EMA recommends approval of Bimervax as a COVID-19 booster vaccine

News 30/03/2023

EMA’s human medicines committee (CHMP) has recommended authorising the COVID-19 vaccine Bimervax (previously COVID-19 Vaccine HIPRA) as a booster in people aged 16 years and above who have been vaccinated with an mRNA COVID-19 vaccine.

Bimervax, developed by HIPRA Human Health S.L.U., contains a protein produced in the laboratory that consists of part of the SARS-CoV-2 spike protein from the Alpha and Beta virus variants.

The CHMP concluded that sufficiently robust data on the quality, safety and immunogenicity of the vaccine are now available to recommend its marketing authorisation in the EU.

The main study carried out with Bimervax is an immunobridging trial, which compared the immune response triggered by this new vaccine with that triggered by the authorised mRNA vaccine Comirnaty that targets the original (Wuhan) SARS-CoV-2 spike protein.

The study involved 765 adults who had previously completed primary vaccination with 2 doses of Comirnaty and who were subsequently given a booster dose of either Bimervax or Comirnaty. Although Bimervax triggered the production of lower levels of antibodies against the original strain of SARS‑CoV‑2 than Comirnaty, it led to higher levels of antibodies against the Beta and Omicron variants and comparable levels against the Delta variant.

Supportive data were provided from an ongoing study that included 36 adolescents aged 16 to 17 years old, with immune response data available for 11 of them. The study found that Bimervax given as a booster produced an adequate immune response in these adolescents, with antibody production comparable to that seen in adults who received Bimervax.

The CHMP therefore concluded that a booster dose of Bimervax is expected to be at least as effective as Comirnaty at restoring protection against COVID-19 in people aged 16 years and older.

The safety profile of Bimervax is comparable to that of other COVID-19 vaccines. The most common side effects seen with Bimervax were pain at the injection site, headache, tiredness and muscle pain. These were usually mild to moderate and cleared within a few of days after vaccination.

The safety and effectiveness of the vaccine will continue to be monitored as it is used across the EU, through the EU pharmacovigilance system and additional studies by the company and European authorities.

Based on the available evidence, the CHMP concluded that the benefits of Bimervax outweigh its risks and recommended granting a standard marketing authorisation in the EU.

Where to find more information

The product information for Bimervax contains information for healthcare professionals, a package leaflet for members of the public and details of the vaccine’s authorisation.

The PDF icon full risk management plan provides more information on the safety of Bimervax and describes studies that will be carried out to gain more knowledge about its safety and effectiveness.

An assessment report with details of EMA’s evaluation of Bimervax will be published shortly and clinical trial data submitted by the company in the application for marketing authorisation will be published on the Agency’s clinical data website in due course.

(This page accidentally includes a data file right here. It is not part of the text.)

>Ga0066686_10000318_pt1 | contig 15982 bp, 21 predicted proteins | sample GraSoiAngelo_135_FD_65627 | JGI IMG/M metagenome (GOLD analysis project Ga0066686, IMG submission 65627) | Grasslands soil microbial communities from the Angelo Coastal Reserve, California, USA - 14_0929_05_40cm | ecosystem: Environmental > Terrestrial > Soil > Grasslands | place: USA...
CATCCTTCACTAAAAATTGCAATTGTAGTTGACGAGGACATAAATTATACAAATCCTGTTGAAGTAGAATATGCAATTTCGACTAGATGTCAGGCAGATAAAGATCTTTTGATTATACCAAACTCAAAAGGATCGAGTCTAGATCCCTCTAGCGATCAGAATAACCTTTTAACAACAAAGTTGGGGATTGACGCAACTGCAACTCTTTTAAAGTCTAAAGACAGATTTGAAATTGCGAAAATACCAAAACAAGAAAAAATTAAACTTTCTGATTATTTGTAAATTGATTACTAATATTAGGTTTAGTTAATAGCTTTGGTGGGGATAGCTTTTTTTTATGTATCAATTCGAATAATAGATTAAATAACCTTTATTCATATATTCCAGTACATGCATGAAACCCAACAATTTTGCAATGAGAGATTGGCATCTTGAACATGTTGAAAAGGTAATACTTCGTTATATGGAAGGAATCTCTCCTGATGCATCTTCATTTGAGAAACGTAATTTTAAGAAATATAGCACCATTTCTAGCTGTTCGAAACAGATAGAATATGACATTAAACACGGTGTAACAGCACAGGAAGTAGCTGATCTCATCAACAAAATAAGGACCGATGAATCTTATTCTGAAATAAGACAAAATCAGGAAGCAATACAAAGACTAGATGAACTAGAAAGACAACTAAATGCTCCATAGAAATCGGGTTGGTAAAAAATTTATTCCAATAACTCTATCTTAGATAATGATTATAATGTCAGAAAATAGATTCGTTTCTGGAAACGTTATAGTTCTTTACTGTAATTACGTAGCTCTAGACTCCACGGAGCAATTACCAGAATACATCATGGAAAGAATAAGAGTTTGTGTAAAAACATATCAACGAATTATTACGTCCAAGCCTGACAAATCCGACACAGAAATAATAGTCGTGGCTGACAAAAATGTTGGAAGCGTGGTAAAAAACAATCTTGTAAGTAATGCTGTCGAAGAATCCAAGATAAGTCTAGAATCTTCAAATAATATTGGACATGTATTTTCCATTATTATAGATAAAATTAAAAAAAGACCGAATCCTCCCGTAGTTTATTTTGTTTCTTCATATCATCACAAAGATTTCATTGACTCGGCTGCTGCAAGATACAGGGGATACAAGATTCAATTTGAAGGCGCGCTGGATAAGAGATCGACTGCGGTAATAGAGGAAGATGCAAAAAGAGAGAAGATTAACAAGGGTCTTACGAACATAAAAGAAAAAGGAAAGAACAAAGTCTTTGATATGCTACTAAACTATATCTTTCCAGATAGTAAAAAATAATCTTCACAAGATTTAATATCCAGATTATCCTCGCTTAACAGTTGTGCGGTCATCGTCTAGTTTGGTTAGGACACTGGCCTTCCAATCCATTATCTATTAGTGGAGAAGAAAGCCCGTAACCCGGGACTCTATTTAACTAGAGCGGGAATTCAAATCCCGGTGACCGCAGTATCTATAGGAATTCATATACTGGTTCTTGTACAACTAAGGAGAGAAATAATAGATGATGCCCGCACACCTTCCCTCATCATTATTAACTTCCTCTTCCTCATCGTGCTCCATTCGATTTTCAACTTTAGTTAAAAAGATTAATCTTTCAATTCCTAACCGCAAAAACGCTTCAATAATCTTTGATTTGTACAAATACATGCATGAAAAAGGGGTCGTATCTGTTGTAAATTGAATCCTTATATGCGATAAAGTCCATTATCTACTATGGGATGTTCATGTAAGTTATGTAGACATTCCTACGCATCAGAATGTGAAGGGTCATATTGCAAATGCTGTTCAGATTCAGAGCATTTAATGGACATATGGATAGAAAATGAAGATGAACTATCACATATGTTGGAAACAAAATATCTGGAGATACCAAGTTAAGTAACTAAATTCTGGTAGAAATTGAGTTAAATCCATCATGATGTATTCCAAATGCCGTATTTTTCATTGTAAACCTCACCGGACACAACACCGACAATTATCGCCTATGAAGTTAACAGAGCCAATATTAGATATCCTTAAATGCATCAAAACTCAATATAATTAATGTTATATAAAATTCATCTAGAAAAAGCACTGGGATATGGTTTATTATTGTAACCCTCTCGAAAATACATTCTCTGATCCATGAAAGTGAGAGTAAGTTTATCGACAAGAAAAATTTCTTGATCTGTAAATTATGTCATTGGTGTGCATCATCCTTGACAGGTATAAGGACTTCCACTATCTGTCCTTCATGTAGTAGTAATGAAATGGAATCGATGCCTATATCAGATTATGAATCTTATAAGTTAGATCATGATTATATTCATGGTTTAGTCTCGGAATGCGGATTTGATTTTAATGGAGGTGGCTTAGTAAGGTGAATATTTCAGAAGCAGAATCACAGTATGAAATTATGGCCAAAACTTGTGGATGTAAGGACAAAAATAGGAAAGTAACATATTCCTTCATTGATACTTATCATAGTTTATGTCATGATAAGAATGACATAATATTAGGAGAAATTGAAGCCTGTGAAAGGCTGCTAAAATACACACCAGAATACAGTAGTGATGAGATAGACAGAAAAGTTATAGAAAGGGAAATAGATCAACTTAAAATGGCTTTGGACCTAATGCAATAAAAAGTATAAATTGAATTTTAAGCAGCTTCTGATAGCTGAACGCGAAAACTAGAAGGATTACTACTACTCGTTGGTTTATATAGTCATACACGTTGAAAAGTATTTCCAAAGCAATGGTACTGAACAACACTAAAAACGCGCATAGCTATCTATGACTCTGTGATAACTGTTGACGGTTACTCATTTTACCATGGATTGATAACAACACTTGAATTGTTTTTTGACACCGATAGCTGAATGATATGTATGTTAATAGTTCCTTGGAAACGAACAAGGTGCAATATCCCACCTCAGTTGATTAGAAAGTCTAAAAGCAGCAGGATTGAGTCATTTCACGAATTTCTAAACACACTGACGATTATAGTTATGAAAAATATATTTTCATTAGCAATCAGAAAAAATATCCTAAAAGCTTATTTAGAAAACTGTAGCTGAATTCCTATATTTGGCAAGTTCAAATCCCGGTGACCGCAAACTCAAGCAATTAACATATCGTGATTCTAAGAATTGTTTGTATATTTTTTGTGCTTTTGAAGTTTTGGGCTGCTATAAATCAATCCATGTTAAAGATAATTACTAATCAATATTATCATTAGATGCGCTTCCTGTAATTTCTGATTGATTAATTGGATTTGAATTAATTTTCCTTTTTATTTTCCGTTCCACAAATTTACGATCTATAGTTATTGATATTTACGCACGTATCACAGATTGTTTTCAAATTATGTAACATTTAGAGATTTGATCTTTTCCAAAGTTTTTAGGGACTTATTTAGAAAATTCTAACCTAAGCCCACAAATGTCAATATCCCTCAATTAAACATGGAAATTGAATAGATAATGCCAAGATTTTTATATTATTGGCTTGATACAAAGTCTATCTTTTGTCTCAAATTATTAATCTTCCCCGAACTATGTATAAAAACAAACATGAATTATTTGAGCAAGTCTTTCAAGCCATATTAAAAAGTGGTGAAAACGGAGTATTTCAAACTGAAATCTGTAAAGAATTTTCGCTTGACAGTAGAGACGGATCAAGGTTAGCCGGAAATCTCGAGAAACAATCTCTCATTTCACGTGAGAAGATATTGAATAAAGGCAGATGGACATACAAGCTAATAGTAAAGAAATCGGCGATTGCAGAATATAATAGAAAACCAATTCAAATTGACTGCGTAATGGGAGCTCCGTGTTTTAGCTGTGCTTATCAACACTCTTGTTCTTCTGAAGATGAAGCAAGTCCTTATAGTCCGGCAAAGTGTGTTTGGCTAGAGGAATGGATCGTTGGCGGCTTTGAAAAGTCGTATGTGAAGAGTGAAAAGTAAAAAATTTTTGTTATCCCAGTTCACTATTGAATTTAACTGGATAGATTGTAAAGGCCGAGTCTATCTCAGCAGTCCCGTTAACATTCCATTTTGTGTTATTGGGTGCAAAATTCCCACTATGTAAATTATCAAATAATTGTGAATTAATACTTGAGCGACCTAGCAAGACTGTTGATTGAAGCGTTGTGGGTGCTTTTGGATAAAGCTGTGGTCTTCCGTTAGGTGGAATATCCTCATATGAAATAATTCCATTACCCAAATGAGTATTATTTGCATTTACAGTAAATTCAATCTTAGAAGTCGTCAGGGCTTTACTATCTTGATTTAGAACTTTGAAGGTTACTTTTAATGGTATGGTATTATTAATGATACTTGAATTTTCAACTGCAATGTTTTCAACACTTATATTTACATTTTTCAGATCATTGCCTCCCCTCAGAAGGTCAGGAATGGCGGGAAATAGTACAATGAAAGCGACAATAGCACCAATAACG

More information is available in an overview of the vaccine in lay language, including a description of the vaccine’s benefits and risks and why EMA recommended its authorisation in the EU.

How Bimervax works

Bimervax works by preparing the body to defend itself against COVID-19. It contains part of the SARS-CoV-2 spike protein from the Alpha and Beta virus variants, which have been combined into a single protein in the laboratory. The spike protein is found on the surface of SARS-CoV-2 (the virus that causes COVID-19) and is used by the virus to enter the body’s cells. The vaccine also contains an ‘adjuvant’, a substance to help strengthen the immune responses to the vaccine.

When a person is given the vaccine, their immune system will identify the combined protein in the vaccine as foreign and produce natural defences — antibodies and T cells — against it. If, later on, the vaccinated person comes into contact with SARS-CoV-2, the immune system will recognise the spike protein on the virus and be prepared to attack it. The antibodies and immune cells can protect against COVID-19 by working together to kill the virus, prevent its entry into the body’s cells and destroy infected cells.

A booster injection of Bimervax is given into the muscle, usually of the upper arm, at least 6 months after the last dose of an mRNA COVID-19 vaccine.

Monitoring the safety of Bimervax

In line with the EU’s safety monitoring plan for COVID-19 vaccines, Bimervax will be closely monitored and subject to several activities that apply specifically to COVID-19 vaccines.

The company is required to provide regular safety updates. In addition, independent studies of COVID-19 vaccines coordinated by EU authorities will give more information on the vaccines’ long-term safety and benefits in the general population.

These measures will allow regulators to swiftly assess data emerging from a range of different sources and take any necessary regulatory action to protect public health.

Assessment of Bimervax

During the assessment of Bimervax, the CHMP had the support of EMA’s safety committee, the PRAC, who assessed the risk management plan of the vaccine, and EMA’s Emergency Task Force (ETF), a group that brings together experts from across the European medicines regulatory network to facilitate rapid and coordinated regulatory action on medicines and vaccines for COVID-19.

Bimervax was evaluated as part of ‘OPEN’, an initiative started in December 2020 with the aim of increasing international collaboration in the EU review of COVID-19 vaccines and therapeutics. More information can be found on the EMA’s governance during COVID-19 pandemic webpage.

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